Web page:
This essay was written before the Supreme Court ruled on DOMA and Prop. 8.
"Have you talked to Jason Collins yet? BIG news..." a friend texted to me on the day the NBA player came out. It was big news. But by the time I got the text, I had known about it for a while; I had been tipped off by another friend who travels in professional sports circles and who just happens to be gay.
That friend had texted me very early that morning, writing, "Big day for people like us." I knew right away, even before I dialed his cell phone, what he was going to tell me. I was on location in Boston covering the marathon bombings. I had very little spare time, but I had to know who it was. He answered and barely got out a "hello" when I blurted out, "OK, spill it. Who is it?" He laughed, swore me to secrecy until the Sports Illustrated story was published, and then we were silent for moment.
I admitted to him that I didn't really know who Jason Collins was. He filled me in, and we both agreed that it didn't really matter that Collins wasn't a household name. Neither was I when I came out just two years ago, in 2011. What mattered was that Collins was doing it before leaving the sport. And it didn't go unnoticed by either of us that the person breaking this barrier was a black man, who in a matter of hours was about to become a double minority.
Collins started his coming-out article by writing: "I'm black. And I'm gay." Recently, politician Kelvin Atkinson came out by saying, "I'm black. I'm gay." And when I revealed my truth, I wrote and said, "I was born gay just as I was born black."
No, we all didn't call each other for advice. What each of us knows is that as black men, we automatically feel like we are "other." It's not by any fault of our own. It's because society offers up myriad and constant reminders of our otherness every single day. Whether it's someone handing you their car keys at valet parking or refusing to board an elevator with you alone, being followed by a security guard at a store, or being overlooked at work, it's always there.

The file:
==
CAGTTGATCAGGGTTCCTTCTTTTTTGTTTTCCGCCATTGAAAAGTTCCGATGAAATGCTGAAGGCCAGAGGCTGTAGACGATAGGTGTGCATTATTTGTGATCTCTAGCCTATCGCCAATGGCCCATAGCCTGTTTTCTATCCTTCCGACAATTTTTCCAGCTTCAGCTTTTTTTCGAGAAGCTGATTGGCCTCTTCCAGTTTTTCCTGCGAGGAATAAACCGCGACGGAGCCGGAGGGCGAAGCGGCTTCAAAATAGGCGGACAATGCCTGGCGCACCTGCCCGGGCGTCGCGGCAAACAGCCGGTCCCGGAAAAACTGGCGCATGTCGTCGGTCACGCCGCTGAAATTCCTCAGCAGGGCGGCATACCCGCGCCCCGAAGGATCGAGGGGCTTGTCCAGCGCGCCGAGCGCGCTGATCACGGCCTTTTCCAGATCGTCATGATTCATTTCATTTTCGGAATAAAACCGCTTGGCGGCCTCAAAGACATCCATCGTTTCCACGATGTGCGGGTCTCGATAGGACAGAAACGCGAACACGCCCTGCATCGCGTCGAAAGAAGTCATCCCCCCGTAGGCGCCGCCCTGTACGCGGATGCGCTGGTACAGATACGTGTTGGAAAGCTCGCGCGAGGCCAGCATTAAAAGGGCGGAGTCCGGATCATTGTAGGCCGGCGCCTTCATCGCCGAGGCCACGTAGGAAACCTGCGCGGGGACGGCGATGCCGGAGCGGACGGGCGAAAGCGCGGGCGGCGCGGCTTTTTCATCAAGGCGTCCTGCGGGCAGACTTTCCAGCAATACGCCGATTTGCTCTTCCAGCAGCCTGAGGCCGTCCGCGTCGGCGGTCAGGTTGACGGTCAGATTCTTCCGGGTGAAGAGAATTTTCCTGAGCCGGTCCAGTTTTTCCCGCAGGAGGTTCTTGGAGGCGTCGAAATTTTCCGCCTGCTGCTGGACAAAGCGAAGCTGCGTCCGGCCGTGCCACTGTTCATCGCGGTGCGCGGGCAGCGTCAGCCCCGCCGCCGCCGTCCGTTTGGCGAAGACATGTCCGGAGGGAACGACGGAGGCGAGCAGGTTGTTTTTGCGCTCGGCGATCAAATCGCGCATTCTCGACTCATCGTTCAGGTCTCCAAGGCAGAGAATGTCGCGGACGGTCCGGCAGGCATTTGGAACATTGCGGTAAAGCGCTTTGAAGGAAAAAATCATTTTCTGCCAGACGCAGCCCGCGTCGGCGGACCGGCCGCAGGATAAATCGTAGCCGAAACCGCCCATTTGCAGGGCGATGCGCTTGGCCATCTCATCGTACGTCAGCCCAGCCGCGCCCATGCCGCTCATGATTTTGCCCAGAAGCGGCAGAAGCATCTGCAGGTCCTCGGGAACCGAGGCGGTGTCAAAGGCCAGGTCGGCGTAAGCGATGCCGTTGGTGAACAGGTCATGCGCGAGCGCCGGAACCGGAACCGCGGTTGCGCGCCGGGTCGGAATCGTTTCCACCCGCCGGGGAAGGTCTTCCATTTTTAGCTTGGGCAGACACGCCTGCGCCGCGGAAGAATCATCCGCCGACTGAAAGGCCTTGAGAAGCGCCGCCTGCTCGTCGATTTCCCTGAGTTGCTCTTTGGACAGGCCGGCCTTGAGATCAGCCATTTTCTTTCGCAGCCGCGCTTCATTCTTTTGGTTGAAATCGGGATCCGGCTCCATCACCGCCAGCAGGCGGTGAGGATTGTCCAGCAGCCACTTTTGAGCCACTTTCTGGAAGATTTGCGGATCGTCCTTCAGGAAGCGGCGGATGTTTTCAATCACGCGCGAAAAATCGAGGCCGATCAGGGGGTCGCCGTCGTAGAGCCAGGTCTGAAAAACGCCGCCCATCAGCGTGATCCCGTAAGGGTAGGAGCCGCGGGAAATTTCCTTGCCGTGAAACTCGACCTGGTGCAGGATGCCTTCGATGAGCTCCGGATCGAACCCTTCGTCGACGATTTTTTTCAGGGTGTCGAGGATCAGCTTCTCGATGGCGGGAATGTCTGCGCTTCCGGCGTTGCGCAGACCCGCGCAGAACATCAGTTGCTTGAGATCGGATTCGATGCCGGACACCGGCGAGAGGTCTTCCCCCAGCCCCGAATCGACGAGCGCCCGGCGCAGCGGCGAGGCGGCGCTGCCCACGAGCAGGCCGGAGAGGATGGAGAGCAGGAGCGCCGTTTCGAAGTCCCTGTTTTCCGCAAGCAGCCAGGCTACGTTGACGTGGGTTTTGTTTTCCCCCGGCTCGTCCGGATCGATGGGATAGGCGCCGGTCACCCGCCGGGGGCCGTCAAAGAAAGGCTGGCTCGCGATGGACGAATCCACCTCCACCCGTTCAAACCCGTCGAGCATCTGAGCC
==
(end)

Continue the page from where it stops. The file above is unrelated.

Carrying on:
We — black men — are always reminded that we are black. And if we happen to be gay, it's yet another reminder that we are different. So in order to keep our sanity and dignity, we embrace it, sometimes even laugh at it. I'm black and I'm gay. So what? Deal with it! And we keep moving forward, proudly away from the darker alternative of becoming bitter and angry. We also say I'm black and gay because we want our own people to support us and know that we were born gay just as surely as we were born black. And because the church has such a strong influence on our community, we want our churchgoing, God-fearing black brethren to know that despite what the church tells them, God doesn't make mistakes. Nor does he judge.
While coming out while black may be tougher for men of color, coming out is rarely easy for anyone. But in just the two years since I did it, things have changed tremendously for gay people. As I write this, same-sex marriage is legal in 12 states and the District of Columbia. It's being considered in a number of other places, including no less than the U.S. Supreme Court. These days, it seems absurd that anyone would want to deny civil and human rights to anyone.
On the day Collins came out, the friend who texted me to ask if I had "talked to Jason Collins yet" also wrote: "We are living in times I never dreamed about as a kid. Beyond awesome." I agree.
Don Lemon is the host of the prime-time weekend edition of CNN Newsroom.
More In This Series
Black, LGBT, American: A Search for Sanctuaries
Don Lemon: A Sense of Otherness
Wanda Sykes: On Being Real
Laverne Cox: Threat or Threatened
Twiggy Garcon: Ballroom at 14
Doug Spearman: Breaking the Code
Janora McDuffie: My Obligation
Aaron Walton: Angelic Troublemakers
Editor's Letter: Black and LGBT in America